Kandlova arrived in the United States when she was 18 years old. As had so many other immigrants fleeing the oppressions of the Old Word, she was delivered from the iron jaws of socialist communism by an inborn resistance to tyranny -- that and the kind of serendipity in which Christians sometimes detect the moving finger of God.
It began when she and her younger sister Eva “got into collecting anything we could find that was Western: empty tennis ball cans, chewing gum wrappers, even empty Coke cans. All of these had once held products that weren’t available to us… It was all just stuff that belonged in the trash can, but back then, these things represented the U.S. to me, which was sounding better and better all the time.” The “dreary, hyper-controlled environment” of liberty-deprived Czechoslovakia had turned Kandlova into “a dreamer.” She had already been exposed to intimations of liberty by listening to The Voice of America. Her father, an ingenious technician, had built himself a ham radio and, through this media, the wider world was presented to Kandlova’s all too human imagination.
And then, of course, there was David, a friend whose family had attempted twice, unsuccessfully, to escape communist Czechoslovakia. Reprisals were quickly visited upon David’s family. A dozen years after their attempts to escape had been frustrated, “his family tried it again, this time going from Czechoslovakia to Italy, then attempting to immigrate to Australia (but being refused) and finally going to the U.S., where they settled in Hartford, Connecticut.
Having only seen David twice -- the two had a pen-pal relationship -- David invited Kandlova to visit him in Connecticut. It had been astonishing easy for 18 year-old Kandlova to get her Visa in order. “I guess the officials thought,” Kandlova writes, “a young girl like me, traveling alone, was sure to come back… I was scared to death to make this huge, irreversible move and told just about everyone I knew that I was going, hoping someone would stop me. The one person I didn’t tell was my father, who definitely would have put a stop to it but never got the chance because he was on a business trip when I left. My new, free, independent life was suddenly within my grasp.”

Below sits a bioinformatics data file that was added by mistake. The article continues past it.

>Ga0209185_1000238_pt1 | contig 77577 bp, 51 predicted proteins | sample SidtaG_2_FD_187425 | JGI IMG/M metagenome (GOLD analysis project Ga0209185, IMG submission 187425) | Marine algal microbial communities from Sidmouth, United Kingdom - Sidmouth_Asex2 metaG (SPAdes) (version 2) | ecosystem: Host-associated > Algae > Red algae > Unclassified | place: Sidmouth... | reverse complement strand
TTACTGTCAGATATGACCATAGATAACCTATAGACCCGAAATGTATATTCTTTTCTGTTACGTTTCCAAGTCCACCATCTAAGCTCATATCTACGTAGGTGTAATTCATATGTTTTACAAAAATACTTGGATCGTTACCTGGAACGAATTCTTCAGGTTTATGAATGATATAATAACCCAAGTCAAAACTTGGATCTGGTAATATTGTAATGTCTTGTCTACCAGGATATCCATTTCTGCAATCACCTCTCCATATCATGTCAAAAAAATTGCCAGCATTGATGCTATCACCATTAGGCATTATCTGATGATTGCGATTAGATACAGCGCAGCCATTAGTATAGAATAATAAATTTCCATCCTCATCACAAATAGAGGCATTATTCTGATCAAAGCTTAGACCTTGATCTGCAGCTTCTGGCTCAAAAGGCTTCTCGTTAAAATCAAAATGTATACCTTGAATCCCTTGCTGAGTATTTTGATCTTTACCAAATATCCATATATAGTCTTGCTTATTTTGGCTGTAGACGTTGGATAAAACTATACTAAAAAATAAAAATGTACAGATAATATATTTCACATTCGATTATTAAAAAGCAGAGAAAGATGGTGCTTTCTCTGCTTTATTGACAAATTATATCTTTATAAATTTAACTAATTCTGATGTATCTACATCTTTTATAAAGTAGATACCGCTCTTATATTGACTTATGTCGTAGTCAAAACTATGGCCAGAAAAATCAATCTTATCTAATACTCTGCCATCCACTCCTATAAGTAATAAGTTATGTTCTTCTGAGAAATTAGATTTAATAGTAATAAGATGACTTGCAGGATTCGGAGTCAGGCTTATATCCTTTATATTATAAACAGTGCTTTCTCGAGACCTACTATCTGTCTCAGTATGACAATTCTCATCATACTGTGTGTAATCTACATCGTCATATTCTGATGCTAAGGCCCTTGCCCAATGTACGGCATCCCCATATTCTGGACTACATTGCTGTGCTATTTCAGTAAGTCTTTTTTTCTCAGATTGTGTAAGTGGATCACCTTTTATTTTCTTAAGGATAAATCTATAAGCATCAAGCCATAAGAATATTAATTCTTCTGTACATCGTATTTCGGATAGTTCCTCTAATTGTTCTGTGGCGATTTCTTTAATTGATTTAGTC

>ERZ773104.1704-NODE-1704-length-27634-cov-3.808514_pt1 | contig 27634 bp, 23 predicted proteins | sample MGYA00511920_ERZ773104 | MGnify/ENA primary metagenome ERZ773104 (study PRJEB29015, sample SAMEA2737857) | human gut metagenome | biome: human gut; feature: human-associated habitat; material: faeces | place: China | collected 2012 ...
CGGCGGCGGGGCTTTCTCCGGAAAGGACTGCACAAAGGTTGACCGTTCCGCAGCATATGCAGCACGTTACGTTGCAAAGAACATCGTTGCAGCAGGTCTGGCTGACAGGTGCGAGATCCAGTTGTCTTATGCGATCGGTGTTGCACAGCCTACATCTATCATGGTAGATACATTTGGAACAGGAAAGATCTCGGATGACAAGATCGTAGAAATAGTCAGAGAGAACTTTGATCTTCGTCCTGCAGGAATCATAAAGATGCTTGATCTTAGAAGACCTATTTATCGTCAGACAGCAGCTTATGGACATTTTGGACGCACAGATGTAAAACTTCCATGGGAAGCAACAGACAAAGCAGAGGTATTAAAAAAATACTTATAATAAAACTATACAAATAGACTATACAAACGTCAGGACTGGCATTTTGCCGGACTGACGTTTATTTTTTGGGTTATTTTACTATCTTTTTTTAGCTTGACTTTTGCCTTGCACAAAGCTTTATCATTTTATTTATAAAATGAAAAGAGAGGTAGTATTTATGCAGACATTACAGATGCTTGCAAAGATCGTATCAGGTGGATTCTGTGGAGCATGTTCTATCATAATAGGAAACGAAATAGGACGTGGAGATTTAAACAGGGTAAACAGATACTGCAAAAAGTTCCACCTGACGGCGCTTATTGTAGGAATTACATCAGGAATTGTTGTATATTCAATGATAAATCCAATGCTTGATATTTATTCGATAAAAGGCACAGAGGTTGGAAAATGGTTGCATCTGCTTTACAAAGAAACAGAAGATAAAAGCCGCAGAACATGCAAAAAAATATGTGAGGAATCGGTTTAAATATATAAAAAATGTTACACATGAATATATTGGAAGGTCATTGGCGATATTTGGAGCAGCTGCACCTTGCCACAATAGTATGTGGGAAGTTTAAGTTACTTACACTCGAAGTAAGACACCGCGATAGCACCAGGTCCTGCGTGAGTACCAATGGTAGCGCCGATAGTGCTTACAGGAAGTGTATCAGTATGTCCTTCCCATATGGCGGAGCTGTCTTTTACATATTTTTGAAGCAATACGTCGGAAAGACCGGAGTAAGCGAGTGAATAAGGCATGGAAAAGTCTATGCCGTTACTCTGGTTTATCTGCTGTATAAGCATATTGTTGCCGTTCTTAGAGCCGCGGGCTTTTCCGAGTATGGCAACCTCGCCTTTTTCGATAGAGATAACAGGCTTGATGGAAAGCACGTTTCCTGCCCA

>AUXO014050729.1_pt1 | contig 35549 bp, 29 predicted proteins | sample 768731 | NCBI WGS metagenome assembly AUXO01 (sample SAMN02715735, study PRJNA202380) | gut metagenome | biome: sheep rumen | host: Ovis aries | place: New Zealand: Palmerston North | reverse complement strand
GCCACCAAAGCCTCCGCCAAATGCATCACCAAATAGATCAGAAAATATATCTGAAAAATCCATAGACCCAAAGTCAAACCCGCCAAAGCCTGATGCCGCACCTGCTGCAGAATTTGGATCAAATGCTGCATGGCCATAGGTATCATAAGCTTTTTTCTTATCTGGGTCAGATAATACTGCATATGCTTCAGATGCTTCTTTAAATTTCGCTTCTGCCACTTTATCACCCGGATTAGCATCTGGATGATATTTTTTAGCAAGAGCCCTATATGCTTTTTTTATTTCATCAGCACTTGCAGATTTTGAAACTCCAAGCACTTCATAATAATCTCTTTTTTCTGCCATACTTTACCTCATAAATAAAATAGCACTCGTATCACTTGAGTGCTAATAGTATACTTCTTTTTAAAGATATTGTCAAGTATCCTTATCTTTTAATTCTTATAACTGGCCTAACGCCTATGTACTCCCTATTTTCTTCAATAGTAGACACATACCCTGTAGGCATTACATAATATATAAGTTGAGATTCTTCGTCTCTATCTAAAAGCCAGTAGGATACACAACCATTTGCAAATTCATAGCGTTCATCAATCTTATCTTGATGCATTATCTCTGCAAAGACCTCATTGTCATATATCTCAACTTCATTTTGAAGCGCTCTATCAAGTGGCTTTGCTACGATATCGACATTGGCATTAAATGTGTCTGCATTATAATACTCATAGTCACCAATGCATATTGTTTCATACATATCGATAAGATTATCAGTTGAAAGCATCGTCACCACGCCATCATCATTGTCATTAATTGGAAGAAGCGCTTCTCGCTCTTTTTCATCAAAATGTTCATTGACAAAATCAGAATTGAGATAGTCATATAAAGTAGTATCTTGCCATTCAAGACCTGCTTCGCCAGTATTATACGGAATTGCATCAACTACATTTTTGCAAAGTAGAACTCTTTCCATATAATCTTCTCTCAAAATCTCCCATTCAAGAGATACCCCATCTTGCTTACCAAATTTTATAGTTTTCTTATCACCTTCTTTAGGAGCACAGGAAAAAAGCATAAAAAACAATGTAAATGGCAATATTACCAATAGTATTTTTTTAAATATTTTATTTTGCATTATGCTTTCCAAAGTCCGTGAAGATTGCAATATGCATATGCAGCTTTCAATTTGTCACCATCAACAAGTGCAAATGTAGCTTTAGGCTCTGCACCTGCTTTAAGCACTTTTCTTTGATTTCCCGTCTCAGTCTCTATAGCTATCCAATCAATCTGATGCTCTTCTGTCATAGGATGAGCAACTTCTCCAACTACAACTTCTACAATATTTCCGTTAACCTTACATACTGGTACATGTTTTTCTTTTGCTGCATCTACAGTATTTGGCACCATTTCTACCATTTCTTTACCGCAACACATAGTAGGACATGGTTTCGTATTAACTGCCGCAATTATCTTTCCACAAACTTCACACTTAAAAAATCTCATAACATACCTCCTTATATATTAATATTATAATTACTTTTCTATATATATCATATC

It is the burden of Stalked by Socialism to trace in great detail the ruinous socialist path, rejected by Eastern Europe after the shedding of much blood, sweat and tears, that has now gained a foothold in the United States, a Westernized socialism re-presented to a new generation of Americans as a native grown liberation movement.
Part two of Stalked by Socialism, “Reflections on Liberty and Liberty Lost,” twelve short chapters, is devoted to an examination of the modern day menace as seen through the eyes of a European socialist ex-serf who’s been there, seen that.
Through a lucid analysis of the modern iteration of “socialism with a human face,” Kandlova emerges as her mother’s child, a master of concision – “We pretend to work, they pretend to pays us.” If the note sounded throughout is that of a wise, cautioning, contrarian libertarian, it is because libertarianism is the best defense against socialist tyranny, especially that smiling tyranny slipped under the door of a free market system by socialists with knives in their brains.
In chapter fourteen, “The Freedom Spectrum: Trending towards Red,” Kandlora asks, “How can you determine where we currently land on the freedom-verses-socialism spectrum?... Here’s an easy, three-step way to gauge it: 1) The more money you’re required to give to the government, 2) the more enforced contact you have with the government, and 3) the more your everyday behavior is dictated by the government, the higher the level of socialism in your society and the less freedom you have.”
Stalked by Socialism places Kandlova in the same theatre of resistance once occupied by the Cassandras mentioned early in this review. Here is an escapee who, to deploy a phrase used by André Malraux of Whittaker Chambers in 1952, has not “come back from hell with empty hands.”